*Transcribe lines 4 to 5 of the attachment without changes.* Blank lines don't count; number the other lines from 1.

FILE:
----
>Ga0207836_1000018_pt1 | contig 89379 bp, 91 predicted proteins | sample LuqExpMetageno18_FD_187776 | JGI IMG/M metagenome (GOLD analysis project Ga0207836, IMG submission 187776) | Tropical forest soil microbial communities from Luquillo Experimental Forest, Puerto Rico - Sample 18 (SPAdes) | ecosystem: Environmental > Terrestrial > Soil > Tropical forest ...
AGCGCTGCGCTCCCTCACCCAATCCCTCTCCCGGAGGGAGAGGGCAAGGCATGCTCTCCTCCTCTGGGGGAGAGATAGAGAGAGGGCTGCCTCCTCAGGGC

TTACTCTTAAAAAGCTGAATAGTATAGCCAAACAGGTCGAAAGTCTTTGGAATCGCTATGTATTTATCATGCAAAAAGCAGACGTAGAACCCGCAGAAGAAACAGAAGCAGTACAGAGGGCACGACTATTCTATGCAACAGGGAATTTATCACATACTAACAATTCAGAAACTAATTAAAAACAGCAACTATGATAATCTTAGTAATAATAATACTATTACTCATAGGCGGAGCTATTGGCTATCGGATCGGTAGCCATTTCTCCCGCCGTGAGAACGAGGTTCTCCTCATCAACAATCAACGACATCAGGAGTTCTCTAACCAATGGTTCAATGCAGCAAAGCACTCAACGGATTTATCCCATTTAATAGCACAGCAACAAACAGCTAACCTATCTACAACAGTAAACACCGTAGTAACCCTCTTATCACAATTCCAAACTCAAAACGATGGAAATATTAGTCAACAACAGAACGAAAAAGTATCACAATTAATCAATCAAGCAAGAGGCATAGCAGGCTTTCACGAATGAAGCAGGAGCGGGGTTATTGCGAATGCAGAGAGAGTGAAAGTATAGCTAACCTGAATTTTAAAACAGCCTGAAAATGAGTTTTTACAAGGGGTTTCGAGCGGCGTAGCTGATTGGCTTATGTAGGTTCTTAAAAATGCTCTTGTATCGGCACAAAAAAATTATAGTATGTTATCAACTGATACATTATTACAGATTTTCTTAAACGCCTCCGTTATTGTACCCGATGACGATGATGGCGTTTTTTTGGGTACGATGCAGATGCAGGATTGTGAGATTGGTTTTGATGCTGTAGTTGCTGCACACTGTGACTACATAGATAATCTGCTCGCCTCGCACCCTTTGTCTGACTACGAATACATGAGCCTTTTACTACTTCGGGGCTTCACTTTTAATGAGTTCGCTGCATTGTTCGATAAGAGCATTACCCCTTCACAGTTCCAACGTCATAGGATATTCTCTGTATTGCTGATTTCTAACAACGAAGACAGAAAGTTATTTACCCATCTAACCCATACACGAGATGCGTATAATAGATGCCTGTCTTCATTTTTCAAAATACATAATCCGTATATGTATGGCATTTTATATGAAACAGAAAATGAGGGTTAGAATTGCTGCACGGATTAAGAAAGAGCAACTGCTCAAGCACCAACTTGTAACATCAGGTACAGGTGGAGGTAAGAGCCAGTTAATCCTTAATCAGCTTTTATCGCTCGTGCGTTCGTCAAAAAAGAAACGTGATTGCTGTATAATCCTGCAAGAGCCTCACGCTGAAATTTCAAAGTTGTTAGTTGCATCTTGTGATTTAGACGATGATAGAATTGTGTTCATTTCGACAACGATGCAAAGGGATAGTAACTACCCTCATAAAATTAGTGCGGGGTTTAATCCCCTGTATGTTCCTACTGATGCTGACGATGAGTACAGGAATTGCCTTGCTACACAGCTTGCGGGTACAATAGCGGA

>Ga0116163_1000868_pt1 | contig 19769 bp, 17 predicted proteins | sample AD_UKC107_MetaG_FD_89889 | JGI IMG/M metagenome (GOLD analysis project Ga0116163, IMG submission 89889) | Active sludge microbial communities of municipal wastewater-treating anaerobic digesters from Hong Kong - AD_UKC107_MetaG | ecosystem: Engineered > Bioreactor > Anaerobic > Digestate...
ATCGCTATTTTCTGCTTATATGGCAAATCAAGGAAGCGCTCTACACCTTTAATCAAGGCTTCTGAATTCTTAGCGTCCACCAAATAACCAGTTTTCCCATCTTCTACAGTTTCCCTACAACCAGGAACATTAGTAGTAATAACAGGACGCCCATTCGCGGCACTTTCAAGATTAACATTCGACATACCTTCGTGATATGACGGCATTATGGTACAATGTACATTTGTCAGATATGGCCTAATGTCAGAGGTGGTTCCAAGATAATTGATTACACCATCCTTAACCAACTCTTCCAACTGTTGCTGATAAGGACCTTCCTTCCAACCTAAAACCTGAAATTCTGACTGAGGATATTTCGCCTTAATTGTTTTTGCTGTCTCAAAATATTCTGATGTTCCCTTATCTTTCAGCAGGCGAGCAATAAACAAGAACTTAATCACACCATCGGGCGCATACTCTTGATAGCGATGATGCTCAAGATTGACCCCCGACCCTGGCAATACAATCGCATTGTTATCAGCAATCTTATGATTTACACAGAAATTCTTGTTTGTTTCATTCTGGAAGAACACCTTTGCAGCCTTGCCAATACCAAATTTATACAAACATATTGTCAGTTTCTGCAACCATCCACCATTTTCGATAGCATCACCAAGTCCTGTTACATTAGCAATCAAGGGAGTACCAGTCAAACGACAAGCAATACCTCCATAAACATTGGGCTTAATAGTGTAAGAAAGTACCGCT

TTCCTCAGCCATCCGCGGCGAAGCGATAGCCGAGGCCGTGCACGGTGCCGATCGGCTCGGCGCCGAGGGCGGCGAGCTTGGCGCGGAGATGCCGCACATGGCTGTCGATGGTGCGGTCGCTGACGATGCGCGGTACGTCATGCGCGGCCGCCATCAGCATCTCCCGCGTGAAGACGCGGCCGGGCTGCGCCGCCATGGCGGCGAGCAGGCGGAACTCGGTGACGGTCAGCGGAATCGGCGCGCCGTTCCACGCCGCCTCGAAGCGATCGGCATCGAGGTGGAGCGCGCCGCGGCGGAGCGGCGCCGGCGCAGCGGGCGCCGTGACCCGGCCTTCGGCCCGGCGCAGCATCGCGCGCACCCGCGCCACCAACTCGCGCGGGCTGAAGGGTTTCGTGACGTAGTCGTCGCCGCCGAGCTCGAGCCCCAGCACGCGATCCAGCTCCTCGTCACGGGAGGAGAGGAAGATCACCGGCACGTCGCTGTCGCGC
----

>Ga0116163_1000868_pt1 | contig 19769 bp, 17 predicted proteins | sample AD_UKC107_MetaG_FD_89889 | JGI IMG/M metagenome (GOLD analysis project Ga0116163, IMG submission 89889) | Active sludge microbial communities of municipal wastewater-treating anaerobic digesters from Hong Kong - AD_UKC107_MetaG | ecosystem: Engineered > Bioreactor > Anaerobic > Digestate...
ATCGCTATTTTCTGCTTATATGGCAAATCAAGGAAGCGCTCTACACCTTTAATCAAGGCTTCTGAATTCTTAGCGTCCACCAAATAACCAGTTTTCCCATCTTCTACAGTTTCCCTACAACCAGGAACATTAGTAGTAATAACAGGACGCCCATTCGCGGCACTTTCAAGATTAACATTCGACATACCTTCGTGATATGACGGCATTATGGTACAATGTACATTTGTCAGATATGGCCTAATGTCAGAGGTGGTTCCAAGATAATTGATTACACCATCCTTAACCAACTCTTCCAACTGTTGCTGATAAGGACCTTCCTTCCAACCTAAAACCTGAAATTCTGACTGAGGATATTTCGCCTTAATTGTTTTTGCTGTCTCAAAATATTCTGATGTTCCCTTATCTTTCAGCAGGCGAGCAATAAACAAGAACTTAATCACACCATCGGGCGCATACTCTTGATAGCGATGATGCTCAAGATTGACCCCCGACCCTGGCAATACAATCGCATTGTTATCAGCAATCTTATGATTTACACAGAAATTCTTGTTTGTTTCATTCTGGAAGAACACCTTTGCAGCCTTGCCAATACCAAATTTATACAAACATATTGTCAGTTTCTGCAACCATCCACCATTTTCGATAGCATCACCAAGTCCTGTTACATTAGCAATCAAGGGAGTACCAGTCAAACGACAAGCAATACCTCCATAAACATTGGGCTTAATAGTGTAAGAAAGTACCGCT